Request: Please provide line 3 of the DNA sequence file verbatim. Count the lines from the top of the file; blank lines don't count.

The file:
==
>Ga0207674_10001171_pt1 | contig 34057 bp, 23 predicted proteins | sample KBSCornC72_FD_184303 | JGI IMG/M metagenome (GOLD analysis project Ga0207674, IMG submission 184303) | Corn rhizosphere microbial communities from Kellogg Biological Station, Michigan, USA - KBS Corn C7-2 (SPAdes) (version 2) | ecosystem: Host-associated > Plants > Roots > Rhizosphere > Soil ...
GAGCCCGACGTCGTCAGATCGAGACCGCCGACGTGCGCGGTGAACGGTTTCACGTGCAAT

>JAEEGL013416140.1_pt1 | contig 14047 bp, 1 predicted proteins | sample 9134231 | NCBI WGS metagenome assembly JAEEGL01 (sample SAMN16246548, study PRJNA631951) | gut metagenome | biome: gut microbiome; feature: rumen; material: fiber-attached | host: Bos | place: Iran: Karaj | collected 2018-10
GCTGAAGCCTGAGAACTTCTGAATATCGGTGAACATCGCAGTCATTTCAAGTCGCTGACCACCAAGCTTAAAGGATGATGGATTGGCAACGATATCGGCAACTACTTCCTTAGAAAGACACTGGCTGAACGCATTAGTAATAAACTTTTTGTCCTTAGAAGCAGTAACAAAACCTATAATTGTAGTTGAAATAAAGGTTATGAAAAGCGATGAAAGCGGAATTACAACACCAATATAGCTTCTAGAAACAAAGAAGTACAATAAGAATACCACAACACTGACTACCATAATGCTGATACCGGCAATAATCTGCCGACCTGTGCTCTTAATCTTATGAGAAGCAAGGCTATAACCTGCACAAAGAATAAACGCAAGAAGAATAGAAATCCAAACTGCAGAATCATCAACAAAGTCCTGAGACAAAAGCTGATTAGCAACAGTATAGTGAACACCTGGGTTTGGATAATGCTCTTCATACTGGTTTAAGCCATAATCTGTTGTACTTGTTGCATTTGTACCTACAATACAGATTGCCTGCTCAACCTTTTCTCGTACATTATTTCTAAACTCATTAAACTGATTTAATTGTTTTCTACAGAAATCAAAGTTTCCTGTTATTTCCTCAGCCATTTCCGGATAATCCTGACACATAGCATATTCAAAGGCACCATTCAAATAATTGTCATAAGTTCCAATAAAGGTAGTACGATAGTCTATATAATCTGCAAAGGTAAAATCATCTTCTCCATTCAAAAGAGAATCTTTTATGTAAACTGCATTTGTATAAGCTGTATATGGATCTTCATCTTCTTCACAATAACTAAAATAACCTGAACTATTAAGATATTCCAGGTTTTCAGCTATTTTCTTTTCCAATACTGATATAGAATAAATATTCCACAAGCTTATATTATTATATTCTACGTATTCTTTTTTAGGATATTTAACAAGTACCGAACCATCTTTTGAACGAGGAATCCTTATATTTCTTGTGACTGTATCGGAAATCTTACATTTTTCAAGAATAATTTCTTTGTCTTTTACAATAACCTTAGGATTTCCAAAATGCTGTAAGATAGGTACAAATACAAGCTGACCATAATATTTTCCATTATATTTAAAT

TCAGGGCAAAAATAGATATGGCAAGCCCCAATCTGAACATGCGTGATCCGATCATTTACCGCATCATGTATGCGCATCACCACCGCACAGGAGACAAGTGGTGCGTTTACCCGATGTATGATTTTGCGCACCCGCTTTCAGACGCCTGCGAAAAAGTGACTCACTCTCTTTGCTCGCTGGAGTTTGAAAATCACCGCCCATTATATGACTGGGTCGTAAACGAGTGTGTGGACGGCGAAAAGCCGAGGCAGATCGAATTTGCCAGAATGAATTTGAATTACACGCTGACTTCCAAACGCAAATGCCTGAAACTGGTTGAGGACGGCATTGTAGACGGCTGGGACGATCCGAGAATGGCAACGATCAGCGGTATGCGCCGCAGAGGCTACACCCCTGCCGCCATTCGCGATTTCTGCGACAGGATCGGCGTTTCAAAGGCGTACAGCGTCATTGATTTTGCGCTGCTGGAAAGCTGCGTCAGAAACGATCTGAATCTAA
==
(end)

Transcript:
>JAEEGL013416140.1_pt1 | contig 14047 bp, 1 predicted proteins | sample 9134231 | NCBI WGS metagenome assembly JAEEGL01 (sample SAMN16246548, study PRJNA631951) | gut metagenome | biome: gut microbiome; feature: rumen; material: fiber-attached | host: Bos | place: Iran: Karaj | collected 2018-10